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Susan Skedd – ‘Everything necessary to facilitate the acquisition of knowledge’. Eighteenth-century girls’ boarding schools and their contribution towards the institutionalization of education

Royal Holloway University of London Department of History

Event Date:
14 and 15 September 2010

11 Bedford Square, Royal Holloway (Central London)

 

Inhabiting Institutions in Britain, 1700-1950


Living in Institutions

Education

Susan Skedd, (English Heritage)
Everything necessary to facilitate the acquisition of knowledge’. Eighteenth-century girls’ boarding schools and their contribution towards the institutionalization of education

This paper proposes to cast new light on how boarding schools for girls were conceived and managed as educational institutions during the period 1700 to 1840. The growing number and popularity of boarding schools took place against a backdrop of continuing and often heated debate about the competing merits of public and private education, especially for girls. One of the strategies used by boarding school proprietors to address and allay parents’ anxieties about sending their children to a public institution was to emphasise the private and domestic nature of their particular institution. From the evidence considered in this paper, it could be argued that such concerns directly influenced the size, setting and organisation of girls’ boarding schools in the eighteenth century, which in turn created institutional norms that were perpetuated in the reformed boarding schools established from the 1840s onwards.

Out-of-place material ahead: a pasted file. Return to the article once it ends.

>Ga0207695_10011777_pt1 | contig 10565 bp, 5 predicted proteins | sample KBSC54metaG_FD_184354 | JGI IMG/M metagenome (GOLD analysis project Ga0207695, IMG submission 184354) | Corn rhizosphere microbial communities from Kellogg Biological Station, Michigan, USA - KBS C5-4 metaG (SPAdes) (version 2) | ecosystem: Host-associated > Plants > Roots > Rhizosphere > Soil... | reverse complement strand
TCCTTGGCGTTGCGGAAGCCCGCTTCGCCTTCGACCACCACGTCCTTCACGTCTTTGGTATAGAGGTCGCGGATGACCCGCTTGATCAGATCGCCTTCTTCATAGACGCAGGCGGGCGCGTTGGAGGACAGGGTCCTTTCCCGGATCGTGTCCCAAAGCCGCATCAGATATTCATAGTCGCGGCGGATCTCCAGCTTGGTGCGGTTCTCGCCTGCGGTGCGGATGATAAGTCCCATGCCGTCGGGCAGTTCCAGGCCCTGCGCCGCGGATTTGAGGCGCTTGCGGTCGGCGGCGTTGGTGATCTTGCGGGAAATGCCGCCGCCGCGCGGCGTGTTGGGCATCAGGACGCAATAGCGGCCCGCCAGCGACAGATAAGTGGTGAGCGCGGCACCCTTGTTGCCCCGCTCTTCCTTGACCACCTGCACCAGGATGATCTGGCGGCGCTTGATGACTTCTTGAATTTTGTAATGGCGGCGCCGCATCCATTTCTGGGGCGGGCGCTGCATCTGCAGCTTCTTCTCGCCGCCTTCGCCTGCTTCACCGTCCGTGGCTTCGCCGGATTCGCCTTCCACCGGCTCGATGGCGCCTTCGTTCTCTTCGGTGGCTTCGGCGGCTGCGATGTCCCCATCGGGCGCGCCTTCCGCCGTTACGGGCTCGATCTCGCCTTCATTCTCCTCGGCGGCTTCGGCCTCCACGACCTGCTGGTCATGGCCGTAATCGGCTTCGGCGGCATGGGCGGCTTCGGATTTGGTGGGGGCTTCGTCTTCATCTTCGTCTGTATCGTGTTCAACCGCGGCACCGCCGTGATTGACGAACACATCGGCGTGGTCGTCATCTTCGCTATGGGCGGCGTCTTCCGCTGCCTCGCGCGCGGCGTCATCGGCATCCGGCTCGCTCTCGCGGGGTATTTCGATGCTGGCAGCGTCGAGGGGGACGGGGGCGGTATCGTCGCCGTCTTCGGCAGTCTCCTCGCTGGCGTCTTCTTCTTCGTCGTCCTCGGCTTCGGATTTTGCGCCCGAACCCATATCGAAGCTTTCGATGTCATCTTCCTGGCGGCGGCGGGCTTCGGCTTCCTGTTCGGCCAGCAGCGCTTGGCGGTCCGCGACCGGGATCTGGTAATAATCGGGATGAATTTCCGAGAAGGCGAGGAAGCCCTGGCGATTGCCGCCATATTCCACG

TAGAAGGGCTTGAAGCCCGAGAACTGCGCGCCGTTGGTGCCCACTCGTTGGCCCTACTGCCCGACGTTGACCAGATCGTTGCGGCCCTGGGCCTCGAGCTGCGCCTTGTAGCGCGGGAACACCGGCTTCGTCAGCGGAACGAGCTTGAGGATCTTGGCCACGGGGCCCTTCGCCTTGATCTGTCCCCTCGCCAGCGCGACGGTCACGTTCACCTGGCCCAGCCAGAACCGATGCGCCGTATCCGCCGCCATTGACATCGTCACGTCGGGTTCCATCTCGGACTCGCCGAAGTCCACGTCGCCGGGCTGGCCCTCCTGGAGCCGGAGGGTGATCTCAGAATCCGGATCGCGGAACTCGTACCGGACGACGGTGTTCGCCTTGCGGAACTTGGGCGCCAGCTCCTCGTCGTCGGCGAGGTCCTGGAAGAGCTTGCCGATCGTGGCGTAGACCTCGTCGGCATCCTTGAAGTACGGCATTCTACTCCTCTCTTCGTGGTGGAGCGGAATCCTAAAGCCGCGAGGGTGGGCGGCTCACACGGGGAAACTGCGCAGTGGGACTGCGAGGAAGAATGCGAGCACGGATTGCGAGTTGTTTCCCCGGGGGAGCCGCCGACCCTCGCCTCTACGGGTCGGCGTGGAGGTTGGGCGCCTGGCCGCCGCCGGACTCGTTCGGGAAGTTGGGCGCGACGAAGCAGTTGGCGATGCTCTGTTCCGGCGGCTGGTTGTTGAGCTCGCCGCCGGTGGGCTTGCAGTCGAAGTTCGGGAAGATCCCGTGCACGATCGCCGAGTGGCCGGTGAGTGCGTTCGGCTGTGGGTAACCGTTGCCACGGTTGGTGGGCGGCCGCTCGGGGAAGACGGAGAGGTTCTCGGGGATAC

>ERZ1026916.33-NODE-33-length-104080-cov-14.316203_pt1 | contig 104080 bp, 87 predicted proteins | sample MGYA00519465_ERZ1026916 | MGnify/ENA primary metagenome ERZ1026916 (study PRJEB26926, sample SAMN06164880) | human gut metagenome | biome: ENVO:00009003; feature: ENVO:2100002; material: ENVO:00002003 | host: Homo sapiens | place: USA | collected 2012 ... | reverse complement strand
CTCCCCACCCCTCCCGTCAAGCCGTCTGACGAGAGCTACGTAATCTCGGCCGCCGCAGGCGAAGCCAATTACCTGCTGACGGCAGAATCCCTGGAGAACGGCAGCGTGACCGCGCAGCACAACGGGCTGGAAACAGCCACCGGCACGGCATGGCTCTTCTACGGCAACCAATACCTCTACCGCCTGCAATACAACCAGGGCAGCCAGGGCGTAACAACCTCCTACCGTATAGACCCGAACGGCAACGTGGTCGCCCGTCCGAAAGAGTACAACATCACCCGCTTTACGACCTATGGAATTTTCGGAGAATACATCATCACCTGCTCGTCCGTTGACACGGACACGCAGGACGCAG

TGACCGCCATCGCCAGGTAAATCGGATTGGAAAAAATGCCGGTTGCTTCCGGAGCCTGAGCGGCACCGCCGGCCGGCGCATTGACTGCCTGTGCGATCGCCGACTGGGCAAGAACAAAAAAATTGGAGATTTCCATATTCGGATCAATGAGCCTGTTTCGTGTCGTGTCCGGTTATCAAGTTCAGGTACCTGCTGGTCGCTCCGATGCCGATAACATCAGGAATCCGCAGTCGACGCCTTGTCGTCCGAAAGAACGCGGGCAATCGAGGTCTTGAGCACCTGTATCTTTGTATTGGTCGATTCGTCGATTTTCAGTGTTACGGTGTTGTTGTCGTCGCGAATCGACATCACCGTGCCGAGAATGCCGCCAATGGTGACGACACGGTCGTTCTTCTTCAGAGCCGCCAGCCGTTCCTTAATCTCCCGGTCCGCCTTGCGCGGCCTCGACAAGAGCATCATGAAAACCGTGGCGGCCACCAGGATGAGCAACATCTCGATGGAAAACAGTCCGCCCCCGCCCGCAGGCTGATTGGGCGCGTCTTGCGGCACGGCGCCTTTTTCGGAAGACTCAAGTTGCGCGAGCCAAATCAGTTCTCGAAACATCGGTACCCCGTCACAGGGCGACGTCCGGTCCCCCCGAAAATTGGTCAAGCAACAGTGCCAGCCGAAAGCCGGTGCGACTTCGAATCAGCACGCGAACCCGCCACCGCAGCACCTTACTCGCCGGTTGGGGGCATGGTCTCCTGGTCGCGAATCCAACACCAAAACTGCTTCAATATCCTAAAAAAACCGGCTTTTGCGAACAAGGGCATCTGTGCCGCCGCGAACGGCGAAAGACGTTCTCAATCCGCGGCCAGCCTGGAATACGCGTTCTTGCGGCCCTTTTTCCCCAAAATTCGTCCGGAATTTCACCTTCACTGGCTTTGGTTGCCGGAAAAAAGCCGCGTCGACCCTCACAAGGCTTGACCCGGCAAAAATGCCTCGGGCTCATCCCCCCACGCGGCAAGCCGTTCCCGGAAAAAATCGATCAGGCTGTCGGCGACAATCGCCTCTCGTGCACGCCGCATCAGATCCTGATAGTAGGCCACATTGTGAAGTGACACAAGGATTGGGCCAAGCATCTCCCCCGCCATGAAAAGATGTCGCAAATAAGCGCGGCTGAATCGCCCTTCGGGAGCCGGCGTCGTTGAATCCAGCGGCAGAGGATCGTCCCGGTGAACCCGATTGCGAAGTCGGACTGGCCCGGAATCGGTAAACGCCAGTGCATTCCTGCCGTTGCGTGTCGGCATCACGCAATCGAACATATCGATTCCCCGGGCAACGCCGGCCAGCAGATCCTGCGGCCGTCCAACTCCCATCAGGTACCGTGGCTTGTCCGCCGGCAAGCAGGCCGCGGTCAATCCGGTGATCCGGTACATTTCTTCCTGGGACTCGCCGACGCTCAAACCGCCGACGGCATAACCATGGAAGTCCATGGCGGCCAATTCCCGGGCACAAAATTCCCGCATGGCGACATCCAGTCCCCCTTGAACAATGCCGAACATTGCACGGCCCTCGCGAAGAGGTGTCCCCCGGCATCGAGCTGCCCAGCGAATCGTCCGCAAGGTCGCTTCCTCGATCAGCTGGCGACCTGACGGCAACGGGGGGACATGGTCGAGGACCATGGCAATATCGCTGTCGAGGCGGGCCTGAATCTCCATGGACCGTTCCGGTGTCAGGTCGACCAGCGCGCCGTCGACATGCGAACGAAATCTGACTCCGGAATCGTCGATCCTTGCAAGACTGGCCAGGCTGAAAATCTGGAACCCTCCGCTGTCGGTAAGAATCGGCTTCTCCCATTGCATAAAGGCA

Drawing on the promotional literature created by boarding school proprietors and the testimony of pupils and teachers alike, this paper will examine how an institutional setting offered girls new opportunities and experiences, both academically and socially. Furthermore, it will look at the physical environment inhabited by boarders and staff, both in terms of the architecture of the school buildings – which were only in a few instances purpose-built – and also the rural or urban setting of these establishments. Finally, this paper will consider the similarities and differences between eighteenth- and late nineteenth-century models of schooling and suggest that girls’ boarding schools played an important part in normalising education as an institutional activity that took place outside the home.

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